Neural Correlates of Congruency Sequence Effects in Autism Spectrum Disorders
43.422, Monday, May 13, 8:30 am - 12:30 pm, Orchid Ballroom
Kristina Denisova1, Zhishun Wang1, Yuankai Huo1, Bradley Peterson1; 1Division of Child and Adolescent Psychiatry, College of Physicians and Surgeons, Columbia University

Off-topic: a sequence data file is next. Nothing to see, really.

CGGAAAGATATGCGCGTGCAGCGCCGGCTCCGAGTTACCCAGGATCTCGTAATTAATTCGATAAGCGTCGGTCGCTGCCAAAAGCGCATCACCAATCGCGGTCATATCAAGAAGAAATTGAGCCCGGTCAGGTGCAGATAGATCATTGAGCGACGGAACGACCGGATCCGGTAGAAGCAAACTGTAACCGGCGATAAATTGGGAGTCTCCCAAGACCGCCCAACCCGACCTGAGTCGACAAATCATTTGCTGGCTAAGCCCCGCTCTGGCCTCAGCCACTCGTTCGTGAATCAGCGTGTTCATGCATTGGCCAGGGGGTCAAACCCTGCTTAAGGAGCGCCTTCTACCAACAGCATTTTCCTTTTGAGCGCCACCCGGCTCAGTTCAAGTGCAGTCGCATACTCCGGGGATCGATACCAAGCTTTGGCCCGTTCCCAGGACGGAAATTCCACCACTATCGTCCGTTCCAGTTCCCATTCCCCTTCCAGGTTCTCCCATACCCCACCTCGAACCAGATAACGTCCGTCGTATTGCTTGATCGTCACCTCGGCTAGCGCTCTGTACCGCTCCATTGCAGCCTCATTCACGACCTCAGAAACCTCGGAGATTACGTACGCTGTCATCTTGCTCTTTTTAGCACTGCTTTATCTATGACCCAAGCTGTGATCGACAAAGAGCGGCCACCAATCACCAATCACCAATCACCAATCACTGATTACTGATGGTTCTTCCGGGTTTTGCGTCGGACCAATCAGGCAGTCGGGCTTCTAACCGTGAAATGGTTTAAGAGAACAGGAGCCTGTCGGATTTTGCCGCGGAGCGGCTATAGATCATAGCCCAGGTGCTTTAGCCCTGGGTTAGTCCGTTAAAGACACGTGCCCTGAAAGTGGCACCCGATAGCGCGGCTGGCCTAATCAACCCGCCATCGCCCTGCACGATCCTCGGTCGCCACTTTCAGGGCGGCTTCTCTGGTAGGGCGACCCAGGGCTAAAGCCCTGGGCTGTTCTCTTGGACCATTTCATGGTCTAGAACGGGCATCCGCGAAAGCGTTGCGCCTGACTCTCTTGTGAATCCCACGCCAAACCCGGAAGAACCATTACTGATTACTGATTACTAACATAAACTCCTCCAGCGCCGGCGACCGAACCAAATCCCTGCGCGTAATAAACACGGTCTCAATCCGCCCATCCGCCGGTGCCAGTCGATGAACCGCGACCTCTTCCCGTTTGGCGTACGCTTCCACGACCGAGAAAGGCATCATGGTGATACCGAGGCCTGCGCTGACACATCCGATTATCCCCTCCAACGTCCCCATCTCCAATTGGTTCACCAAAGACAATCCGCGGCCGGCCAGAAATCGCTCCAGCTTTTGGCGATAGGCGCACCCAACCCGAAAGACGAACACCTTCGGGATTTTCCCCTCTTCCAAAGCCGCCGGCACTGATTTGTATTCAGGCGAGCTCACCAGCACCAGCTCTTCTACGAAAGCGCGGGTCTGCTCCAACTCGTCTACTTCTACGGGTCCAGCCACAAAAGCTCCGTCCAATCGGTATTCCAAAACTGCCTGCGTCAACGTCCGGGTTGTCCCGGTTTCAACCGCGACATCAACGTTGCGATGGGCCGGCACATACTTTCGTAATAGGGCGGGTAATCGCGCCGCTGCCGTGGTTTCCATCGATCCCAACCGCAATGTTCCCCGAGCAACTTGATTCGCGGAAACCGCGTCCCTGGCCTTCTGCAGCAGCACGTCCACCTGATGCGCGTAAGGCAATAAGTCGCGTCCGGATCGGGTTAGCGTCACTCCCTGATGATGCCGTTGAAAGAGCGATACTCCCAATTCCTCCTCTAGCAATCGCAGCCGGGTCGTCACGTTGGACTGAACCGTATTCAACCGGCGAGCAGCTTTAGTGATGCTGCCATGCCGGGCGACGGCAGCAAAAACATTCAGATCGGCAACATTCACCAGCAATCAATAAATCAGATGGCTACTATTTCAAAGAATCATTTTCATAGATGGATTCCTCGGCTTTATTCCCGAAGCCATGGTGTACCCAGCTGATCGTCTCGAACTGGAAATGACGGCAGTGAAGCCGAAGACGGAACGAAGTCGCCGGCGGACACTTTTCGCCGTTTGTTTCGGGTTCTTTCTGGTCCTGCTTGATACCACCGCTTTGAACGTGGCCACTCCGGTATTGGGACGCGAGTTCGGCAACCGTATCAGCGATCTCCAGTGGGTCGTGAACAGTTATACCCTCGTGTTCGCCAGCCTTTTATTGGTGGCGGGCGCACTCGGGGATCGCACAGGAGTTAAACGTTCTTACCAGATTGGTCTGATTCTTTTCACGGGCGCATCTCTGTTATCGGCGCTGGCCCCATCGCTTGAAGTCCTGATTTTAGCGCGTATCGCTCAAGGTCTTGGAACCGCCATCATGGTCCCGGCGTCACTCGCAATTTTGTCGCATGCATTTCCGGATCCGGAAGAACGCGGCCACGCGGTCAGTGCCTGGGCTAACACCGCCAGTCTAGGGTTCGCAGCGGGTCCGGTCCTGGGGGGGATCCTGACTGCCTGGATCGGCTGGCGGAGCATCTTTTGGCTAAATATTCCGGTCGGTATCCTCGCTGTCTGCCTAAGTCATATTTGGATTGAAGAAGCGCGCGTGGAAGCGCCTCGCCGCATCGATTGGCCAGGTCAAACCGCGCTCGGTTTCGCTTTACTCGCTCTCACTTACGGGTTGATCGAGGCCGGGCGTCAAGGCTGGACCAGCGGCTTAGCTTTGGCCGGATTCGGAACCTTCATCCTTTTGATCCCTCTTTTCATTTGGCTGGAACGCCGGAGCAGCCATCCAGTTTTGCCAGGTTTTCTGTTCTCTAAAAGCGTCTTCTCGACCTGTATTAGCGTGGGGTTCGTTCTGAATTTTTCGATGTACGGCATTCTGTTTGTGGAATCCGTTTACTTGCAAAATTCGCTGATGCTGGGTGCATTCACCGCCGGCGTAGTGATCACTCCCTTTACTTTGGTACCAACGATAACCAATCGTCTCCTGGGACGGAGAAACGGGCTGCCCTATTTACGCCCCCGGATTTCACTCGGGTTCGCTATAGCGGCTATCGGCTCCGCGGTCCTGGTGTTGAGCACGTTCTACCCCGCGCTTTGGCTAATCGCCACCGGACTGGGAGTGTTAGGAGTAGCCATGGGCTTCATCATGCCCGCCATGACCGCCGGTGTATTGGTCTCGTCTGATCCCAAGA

Persons with Autism Spectrum Disorder (ASD) often exhibit stereotyped, repetitive, instead of flexible and appropriate behavior for a particular goal and context. We investigated how adjustments of cognitive resources in ASD, a developmental disorder, may be influenced by recent experiences with stimuli that have either competing or complementary dimensions (i.e., influence of "trial history"; Gratton, 1992). Previous work has shown that experiencing stimuli features that are incompatible with an internal goal slows down performance on the current trial (thus producing "interference"), but facilitates processing on a subsequent conflict trial, as manifested in speeded RTs and increased accuracy (e.g., Botvinick et al., 2001). Functional MRI and behavioural data were acquired from children and adults with ASD (N=55) and typically developing controls (N=78), matched by age, IQ, and gender. Participants performed a stimulus-response compatibility task (Simon, 1969) by judging the direction of left- or right-facing arrow, while ignoring its spatial location. We found that ASD and TD participants responded more quickly to current congruent trials compared to incongruent trials (F(1,131) = 124.419, p <0.000). In both groups RTs were faster on a current incongruent trial if a preceding trial was another incongruent trial, F(1,131)= 77.386, p<0.000, an effect called conflict adaptation. Dorsal Anterior Cingulate Cortex (dACC) and Left Inferior Frontal Gyrus (left IFG) activity was associated with processing of interference from incongruent dimension in both TD and ASD groups, with ASD showing significantly more DLPFC activity compared to TD group. However, only TD group showed context-specific conflict adaptation activation in DLPFC, mirroring the behavioural pattern. ASDs capability to suppress or inhibit prepotent responses is sustained by a network of associative cortices and sub-cortical regions. DLPFC activity was attenuated in ASD depending on previous trial conflict history, perhaps reflecting a decreased neural contribution of DLPFC to flexible processing in ASD.